U.S. Senate Debate in Duluth
Posted at: 09/18/2012 4:54 PM
| Updated at: 09/18/2012 10:48 PM
By: Renee Passal
Tuesday morning, a crowd filled the Duluth Playhouse, to hear Rep. Kurt Bills and Senator Amy Klobuchar debate the issues.
Off the top, they were asked to introduce themselves and explain why they are running.
Klobuchar went first. She mentioned it's great being at the chamber event, and she's impressed with how the Northland has moved on since the flooding. She said she has the support of many local mayors.
"I think if you talk to them about the work I've done as a senator, you'll find out what I've done. And that's put people first, and work on real results for the state of Minnesota." Specifically, she mentions helping the forest products industry, tourism, and broadband inequality. Klobuchar also brought up numerous Duluth or Northland businesses that she's familiar with, like Duluth Pack and Cirrus.
Bills said that he's a teacher from Rosemount, and that his wife runs a licensed daycare. He cited his work with the legislature since he was elected in 2010, mentioning he worked with Rep. Tom Rukavina on things like the school trust lands.
"This isn't an Amy versus Kurt thing. This is about America versus DC. Our country is out of equilibrium," he said. "I'm running for the students I've taught all these years. We need to put forward various ideas to move our country forward."
As for the national debt, the two differ greatly. Bills said he's frustrated there hasn't been a budget in over 1200 days. He said he doesn't believe we need a debt commission, and that he doesn't think the Bush-era tax cuts were a good idea. Bills then said we need a fair, progressive tax system.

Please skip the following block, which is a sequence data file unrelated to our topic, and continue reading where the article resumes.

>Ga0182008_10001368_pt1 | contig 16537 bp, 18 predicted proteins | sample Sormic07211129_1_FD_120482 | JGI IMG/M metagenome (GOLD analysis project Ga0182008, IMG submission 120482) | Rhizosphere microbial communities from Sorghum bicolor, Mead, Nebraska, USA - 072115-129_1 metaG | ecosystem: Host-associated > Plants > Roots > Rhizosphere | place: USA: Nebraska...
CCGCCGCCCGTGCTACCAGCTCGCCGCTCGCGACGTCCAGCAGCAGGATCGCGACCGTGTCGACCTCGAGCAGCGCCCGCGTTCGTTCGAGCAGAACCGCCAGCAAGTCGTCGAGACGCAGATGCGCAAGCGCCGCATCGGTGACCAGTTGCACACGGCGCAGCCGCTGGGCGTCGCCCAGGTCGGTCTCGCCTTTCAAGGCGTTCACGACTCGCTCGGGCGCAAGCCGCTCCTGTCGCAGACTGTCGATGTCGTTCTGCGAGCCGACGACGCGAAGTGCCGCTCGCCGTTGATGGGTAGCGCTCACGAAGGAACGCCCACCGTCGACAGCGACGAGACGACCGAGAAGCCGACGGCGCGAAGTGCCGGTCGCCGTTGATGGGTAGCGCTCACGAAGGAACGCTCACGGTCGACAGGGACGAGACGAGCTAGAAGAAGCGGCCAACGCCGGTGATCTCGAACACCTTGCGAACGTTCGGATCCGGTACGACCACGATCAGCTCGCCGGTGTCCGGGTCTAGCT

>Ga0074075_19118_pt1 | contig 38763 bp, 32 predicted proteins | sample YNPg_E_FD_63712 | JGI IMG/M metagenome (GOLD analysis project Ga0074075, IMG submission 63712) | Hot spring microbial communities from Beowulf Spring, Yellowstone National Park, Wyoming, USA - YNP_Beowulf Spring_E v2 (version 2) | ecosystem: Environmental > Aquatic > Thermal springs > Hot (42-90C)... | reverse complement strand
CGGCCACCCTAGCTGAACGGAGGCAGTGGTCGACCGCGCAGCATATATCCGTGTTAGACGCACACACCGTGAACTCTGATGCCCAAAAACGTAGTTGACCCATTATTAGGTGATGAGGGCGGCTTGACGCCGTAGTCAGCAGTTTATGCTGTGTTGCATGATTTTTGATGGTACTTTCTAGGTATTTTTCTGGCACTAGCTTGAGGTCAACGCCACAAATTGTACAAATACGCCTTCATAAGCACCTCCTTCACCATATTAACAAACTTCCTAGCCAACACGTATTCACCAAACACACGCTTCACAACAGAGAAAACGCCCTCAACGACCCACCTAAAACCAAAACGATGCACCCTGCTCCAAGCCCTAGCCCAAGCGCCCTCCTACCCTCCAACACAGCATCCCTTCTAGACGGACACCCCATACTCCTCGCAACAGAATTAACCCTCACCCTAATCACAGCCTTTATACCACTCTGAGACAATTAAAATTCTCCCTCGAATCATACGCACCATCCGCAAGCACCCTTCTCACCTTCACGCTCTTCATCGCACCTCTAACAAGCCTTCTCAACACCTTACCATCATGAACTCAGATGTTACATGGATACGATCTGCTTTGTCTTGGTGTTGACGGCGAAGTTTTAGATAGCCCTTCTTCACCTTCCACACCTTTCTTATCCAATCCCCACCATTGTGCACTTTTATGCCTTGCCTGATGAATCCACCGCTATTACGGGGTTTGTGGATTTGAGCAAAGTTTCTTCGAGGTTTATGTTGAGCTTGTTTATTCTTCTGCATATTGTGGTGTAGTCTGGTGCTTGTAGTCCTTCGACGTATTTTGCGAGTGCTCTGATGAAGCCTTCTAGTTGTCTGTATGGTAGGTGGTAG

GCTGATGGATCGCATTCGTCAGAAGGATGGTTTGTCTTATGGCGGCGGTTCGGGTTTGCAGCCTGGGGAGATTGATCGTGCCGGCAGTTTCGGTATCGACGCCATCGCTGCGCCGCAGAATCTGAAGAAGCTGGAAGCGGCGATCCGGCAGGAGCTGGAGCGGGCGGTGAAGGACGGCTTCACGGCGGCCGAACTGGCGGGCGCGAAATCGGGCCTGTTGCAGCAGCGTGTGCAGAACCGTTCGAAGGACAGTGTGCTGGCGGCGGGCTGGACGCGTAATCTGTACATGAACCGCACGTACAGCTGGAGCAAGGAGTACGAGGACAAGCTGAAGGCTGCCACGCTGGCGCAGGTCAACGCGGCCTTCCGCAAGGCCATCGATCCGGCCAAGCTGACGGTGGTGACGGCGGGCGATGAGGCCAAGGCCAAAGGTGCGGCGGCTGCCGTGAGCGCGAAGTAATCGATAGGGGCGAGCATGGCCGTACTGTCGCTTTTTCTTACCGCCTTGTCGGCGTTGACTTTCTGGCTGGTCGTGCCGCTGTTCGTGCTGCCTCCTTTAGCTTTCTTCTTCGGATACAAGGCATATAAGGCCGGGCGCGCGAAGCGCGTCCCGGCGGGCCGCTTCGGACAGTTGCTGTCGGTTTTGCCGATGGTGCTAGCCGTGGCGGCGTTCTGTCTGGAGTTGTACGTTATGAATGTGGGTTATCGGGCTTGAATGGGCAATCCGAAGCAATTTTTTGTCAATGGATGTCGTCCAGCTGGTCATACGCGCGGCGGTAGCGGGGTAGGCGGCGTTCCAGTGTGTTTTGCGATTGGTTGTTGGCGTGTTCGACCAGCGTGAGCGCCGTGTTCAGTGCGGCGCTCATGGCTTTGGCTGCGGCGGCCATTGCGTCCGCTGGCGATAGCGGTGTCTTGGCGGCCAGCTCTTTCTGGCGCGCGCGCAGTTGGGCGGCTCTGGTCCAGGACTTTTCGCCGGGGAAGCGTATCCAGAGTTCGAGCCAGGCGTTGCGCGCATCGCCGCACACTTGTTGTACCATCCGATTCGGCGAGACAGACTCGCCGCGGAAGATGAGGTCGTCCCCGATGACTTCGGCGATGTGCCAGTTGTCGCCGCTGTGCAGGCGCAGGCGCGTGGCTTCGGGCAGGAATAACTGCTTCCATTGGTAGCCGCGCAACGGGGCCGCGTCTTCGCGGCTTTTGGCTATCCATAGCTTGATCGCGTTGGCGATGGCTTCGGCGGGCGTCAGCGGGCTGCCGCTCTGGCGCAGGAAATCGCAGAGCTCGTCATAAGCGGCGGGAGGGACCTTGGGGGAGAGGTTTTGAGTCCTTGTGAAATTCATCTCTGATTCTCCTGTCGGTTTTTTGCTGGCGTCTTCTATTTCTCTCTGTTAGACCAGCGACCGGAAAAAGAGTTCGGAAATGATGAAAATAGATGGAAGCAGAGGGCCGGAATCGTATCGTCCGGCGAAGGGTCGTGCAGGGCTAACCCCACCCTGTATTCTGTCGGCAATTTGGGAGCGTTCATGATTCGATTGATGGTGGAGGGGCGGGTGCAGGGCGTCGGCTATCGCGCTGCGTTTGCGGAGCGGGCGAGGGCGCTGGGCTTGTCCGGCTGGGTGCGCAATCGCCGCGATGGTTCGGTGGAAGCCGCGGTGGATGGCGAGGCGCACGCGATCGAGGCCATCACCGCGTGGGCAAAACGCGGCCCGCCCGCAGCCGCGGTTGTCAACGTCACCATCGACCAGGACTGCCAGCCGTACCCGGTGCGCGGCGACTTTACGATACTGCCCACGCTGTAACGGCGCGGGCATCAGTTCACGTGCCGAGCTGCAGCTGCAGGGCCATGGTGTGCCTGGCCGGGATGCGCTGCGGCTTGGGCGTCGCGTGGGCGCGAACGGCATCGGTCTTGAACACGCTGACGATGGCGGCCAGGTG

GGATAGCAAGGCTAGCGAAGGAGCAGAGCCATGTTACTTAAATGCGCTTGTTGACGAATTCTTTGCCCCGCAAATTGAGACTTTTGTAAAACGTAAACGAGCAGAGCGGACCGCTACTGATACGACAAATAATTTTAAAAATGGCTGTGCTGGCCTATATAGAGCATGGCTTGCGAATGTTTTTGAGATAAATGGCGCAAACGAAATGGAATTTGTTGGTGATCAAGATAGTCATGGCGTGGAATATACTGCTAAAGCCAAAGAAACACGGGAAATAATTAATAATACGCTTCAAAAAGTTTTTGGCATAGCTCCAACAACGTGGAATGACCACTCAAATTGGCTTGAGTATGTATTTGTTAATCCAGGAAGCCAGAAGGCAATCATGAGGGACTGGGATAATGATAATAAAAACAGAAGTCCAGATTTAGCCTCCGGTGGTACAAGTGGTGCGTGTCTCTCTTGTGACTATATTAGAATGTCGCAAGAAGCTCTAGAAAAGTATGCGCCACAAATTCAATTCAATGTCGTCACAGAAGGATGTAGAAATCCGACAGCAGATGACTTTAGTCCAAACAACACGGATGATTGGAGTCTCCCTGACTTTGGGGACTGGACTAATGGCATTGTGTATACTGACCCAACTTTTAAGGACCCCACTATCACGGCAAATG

Klobuchar said that she supported and voted for the budget control act that included $2.2 trillion dollars in cuts. She also thinks the Bush-era tax cuts are a good thing for the middle class.
As for mining, Klobuchar's roots were brought up several times. Her grandfather was an underground miner in Ely. She said she's been working with mining companies to help with permitting issues. And she said she's frustrated with the EPA about their proposed regulations on the taconite industry.
Bills said he's shocked that people working on the PolyMet project said they might have to wait 10 years for permits. He said that's unacceptable, and that we need a better vision for minerals. He cited Canadian progress with permitting policies.
There were a few zings back and forth. Bills said he doesn't understand why his opponent calls him extreme. "I'm a public school teacher, how extreme is that?"
Klobuchar mentioned her own comment about how Bills voted twice to raid money out of a taconite tax fund to help balance the state budget. "I would never have done that," she said.
The event was sponsored by the Duluth News Tribune and the Duluth Area Chamber of Commerce. No questions were taken from the audience.
We are airing the full debate on Channels 10 and 13, at 1pm on Saturday.